Customer behaviour online

Customer Behaviour Online: Retrace The Buyer Journey

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Once you know who your customer personas are you’ll want to know where they are online and what types of content they like. If you know where your customers are you can focus your marketing efforts in those places. 

You have now entered the research phase. Learning about your customers online whereabouts is the next natural step in targeting them with the best market messages. 

This article will show you how to find your customer personas online. You will also discover what types of content they consume.  

‘Valuable’ consumption

Before we get to where your customers are online let’s start off with what ‘valuable’ content means.

Valuable content = content that pushes a customer towards a conversion or even a sale. Valuable content is typically informative, useful and offers lots of value for the reader. 

Content can be valuable to your customer and to you too. Avoid creating content that isn’t valuable for you or your customer. 

The question here is what types of content do your customers value? Do they like videos or written text-based pieces? 

Your customers may like:

  • Long form explainers
  • How to’s
  • Short resource guides
  • Reviews
  • Testimonials
  • Infographic images
  • Recipes
  • Interviews
  • Recaps
  • News

If you can understand and define what content your customers find helpful you can serve them what they want. 

Ideally, you want to be able to detail the specific types of content each of your customer personas find helpful throughout their journey towards conversion.  

Retracing the customer journey

So, where are your customers? 

In order to locate where they spend their time you’ll need to know everything about your customers buying habits. Exploring these buying habits will uncover the journeys they take to get to that final purchase decision. 

The secret to knowing where your customers are online is to start at the end and work back to the beginning. By ‘the end’, we mean, where they eventually convert or make a sale. 

Flip the funnel

At this point it’s important to introduce the marketing funnel. It looks like this:

Image of marketing funnel. 

Starting at the end really means flipping the funnel so that we first look at the conversion and work backwards to trace the journey the customer took towards conversion. The idea of marketing is to move customers down the funnel towards the conversion stage at the bottom.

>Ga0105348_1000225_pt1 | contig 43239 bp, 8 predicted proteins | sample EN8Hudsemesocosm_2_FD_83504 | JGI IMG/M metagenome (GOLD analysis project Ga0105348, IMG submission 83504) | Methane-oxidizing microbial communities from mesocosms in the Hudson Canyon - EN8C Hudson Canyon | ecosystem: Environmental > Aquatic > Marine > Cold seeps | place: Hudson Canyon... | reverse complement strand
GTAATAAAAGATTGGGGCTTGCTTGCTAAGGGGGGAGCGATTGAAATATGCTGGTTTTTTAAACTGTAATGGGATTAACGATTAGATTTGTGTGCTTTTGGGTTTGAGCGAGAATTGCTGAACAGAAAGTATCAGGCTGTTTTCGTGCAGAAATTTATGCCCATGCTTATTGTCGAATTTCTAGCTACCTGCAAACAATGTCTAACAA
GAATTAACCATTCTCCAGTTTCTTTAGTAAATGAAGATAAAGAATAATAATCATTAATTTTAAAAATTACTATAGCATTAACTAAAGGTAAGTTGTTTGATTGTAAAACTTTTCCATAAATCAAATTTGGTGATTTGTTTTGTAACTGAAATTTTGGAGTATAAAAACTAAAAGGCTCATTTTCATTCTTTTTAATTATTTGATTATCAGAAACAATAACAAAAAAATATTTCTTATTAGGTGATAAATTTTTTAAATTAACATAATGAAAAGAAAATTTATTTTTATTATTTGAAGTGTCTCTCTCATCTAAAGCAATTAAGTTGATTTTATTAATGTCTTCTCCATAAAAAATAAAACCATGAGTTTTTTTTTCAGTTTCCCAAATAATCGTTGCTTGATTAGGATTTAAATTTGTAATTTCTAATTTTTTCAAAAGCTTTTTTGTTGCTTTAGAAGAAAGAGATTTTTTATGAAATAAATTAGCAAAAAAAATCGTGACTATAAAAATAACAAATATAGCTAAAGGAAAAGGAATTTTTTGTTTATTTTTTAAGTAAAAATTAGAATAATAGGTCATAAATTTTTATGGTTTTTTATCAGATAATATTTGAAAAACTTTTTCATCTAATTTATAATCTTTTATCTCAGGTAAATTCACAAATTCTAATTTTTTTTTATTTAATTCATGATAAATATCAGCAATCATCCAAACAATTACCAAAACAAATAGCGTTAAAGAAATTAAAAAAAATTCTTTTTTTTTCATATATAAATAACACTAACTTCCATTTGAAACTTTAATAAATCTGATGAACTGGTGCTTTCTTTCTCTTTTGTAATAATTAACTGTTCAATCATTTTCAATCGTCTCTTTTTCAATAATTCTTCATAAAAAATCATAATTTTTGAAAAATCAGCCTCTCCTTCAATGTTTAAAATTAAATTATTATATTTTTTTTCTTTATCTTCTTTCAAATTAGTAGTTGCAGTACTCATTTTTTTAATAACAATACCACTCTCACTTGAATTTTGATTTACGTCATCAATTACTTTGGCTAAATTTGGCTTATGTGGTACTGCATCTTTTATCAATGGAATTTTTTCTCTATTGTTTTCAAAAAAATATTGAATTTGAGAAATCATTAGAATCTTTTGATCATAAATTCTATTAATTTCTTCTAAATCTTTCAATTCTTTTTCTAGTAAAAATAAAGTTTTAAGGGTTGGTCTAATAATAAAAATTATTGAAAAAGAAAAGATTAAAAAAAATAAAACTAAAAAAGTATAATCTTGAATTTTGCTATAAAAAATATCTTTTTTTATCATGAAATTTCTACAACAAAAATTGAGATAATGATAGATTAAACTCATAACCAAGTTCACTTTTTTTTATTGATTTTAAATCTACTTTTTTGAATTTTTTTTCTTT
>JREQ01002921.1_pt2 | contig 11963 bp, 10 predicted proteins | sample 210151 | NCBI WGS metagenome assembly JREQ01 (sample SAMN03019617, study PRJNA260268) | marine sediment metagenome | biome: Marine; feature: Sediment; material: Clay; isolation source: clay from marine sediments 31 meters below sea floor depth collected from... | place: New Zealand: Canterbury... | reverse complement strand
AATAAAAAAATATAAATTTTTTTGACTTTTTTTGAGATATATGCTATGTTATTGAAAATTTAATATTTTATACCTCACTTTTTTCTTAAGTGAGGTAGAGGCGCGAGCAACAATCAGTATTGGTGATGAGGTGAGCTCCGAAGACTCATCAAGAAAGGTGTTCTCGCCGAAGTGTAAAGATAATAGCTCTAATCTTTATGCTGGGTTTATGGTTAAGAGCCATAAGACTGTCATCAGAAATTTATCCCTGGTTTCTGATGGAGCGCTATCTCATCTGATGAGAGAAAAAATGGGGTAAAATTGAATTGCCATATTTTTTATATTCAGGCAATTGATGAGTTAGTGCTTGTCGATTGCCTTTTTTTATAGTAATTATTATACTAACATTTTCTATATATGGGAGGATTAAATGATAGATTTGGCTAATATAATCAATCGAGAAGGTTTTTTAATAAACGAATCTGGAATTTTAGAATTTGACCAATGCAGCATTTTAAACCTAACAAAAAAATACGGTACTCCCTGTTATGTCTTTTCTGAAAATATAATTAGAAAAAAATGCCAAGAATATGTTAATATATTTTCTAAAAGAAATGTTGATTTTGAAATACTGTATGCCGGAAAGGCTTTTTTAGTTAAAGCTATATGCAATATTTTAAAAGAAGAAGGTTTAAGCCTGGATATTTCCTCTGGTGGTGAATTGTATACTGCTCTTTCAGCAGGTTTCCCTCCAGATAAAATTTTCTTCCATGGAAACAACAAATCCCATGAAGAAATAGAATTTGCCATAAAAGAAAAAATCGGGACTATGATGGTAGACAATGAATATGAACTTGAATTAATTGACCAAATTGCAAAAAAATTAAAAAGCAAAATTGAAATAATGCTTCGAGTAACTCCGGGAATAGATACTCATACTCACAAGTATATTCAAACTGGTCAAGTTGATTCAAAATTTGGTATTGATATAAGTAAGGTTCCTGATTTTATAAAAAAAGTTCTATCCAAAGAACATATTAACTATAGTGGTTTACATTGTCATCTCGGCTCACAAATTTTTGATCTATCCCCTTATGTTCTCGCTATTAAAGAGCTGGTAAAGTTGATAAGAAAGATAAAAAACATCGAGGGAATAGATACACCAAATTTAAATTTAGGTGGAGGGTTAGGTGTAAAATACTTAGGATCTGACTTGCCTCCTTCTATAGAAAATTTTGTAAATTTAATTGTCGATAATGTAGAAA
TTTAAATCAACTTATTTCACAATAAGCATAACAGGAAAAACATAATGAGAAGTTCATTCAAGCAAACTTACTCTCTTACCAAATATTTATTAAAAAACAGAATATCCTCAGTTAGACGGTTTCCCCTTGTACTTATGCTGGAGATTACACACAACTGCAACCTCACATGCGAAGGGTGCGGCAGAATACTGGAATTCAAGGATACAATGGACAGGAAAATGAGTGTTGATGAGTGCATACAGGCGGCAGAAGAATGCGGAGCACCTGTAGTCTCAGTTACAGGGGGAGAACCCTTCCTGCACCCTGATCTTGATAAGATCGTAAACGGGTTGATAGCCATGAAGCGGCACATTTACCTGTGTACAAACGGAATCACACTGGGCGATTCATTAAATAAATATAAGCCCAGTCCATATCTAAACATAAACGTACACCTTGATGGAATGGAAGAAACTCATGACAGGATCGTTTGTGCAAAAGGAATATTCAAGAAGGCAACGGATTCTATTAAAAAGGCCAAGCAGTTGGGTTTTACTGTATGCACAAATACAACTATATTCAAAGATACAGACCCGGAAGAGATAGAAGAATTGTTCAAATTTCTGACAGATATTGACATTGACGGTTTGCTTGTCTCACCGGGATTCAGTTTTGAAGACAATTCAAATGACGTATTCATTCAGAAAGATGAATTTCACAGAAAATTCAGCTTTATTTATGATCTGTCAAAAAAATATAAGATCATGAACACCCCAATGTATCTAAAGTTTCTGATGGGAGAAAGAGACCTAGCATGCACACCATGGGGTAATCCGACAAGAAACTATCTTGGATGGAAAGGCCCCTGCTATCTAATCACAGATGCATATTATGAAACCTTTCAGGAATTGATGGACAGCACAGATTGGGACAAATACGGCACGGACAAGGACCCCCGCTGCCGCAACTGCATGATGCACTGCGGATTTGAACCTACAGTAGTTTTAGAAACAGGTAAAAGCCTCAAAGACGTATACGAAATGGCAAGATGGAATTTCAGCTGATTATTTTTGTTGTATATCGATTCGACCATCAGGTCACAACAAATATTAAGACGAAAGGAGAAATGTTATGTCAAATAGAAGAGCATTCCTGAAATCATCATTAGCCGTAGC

Image of upside down funnel.  

But how do you do that? 

Here’s some quick easy tasks to help you. 

For beginners: talk to your customers.

If you want to learn about where your customers like to spend time online and what content they consume, it’s simple. The best people to answer questions about what your customers are thinking are…YOUR CUSTOMERS. Instead of trying to guess what they were thinking, you can actually ask them what they were thinking.

If you don’t have any customers yet there’s another option. Find people who you are using your competitor’s products and talk to them.

Ideally, you should talk to the people you think are interested in what you are selling. You’ll confirm one of two things: 

  • establish that you’re doing the right things
  • you’ll realise you aren’t and that you need to change/adapt/evolve your marketing or even your product.

Upside Down funnel questions to ask your customers

Working backwards through the customer journey with your questions will help your customers to explain to you how they got to the purchase. It’s often easier for a customer to talk about what they bought first and then expand on their journey towards buying it – i.e the upside down funnel. 

Here’s 10 ‘upside funnel questions’ to get you started. 

  1. What was the purchase experience like?
  2. Where did you eventually buy the product?
  3. What made you want to buy the product from that website?
  4. Were there other shops or websites you were considering purchasing from when you were researching the product?
  5. How did you research the product *?
  6. Was there any website or webpage that helped you learn more about the product?
  7. Did you spend a long time researching the product?